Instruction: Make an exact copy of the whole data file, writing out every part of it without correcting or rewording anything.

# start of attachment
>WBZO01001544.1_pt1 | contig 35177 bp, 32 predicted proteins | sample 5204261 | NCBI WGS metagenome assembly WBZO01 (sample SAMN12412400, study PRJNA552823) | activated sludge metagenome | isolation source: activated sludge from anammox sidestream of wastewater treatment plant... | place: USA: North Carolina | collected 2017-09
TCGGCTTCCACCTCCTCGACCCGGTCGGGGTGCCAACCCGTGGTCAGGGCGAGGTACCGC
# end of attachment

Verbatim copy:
>WBZO01001544.1_pt1 | contig 35177 bp, 32 predicted proteins | sample 5204261 | NCBI WGS metagenome assembly WBZO01 (sample SAMN12412400, study PRJNA552823) | activated sludge metagenome | isolation source: activated sludge from anammox sidestream of wastewater treatment plant... | place: USA: North Carolina | collected 2017-09
TCGGCTTCCACCTCCTCGACCCGGTCGGGGTGCCAACCCGTGGTCAGGGCGAGGTACCGC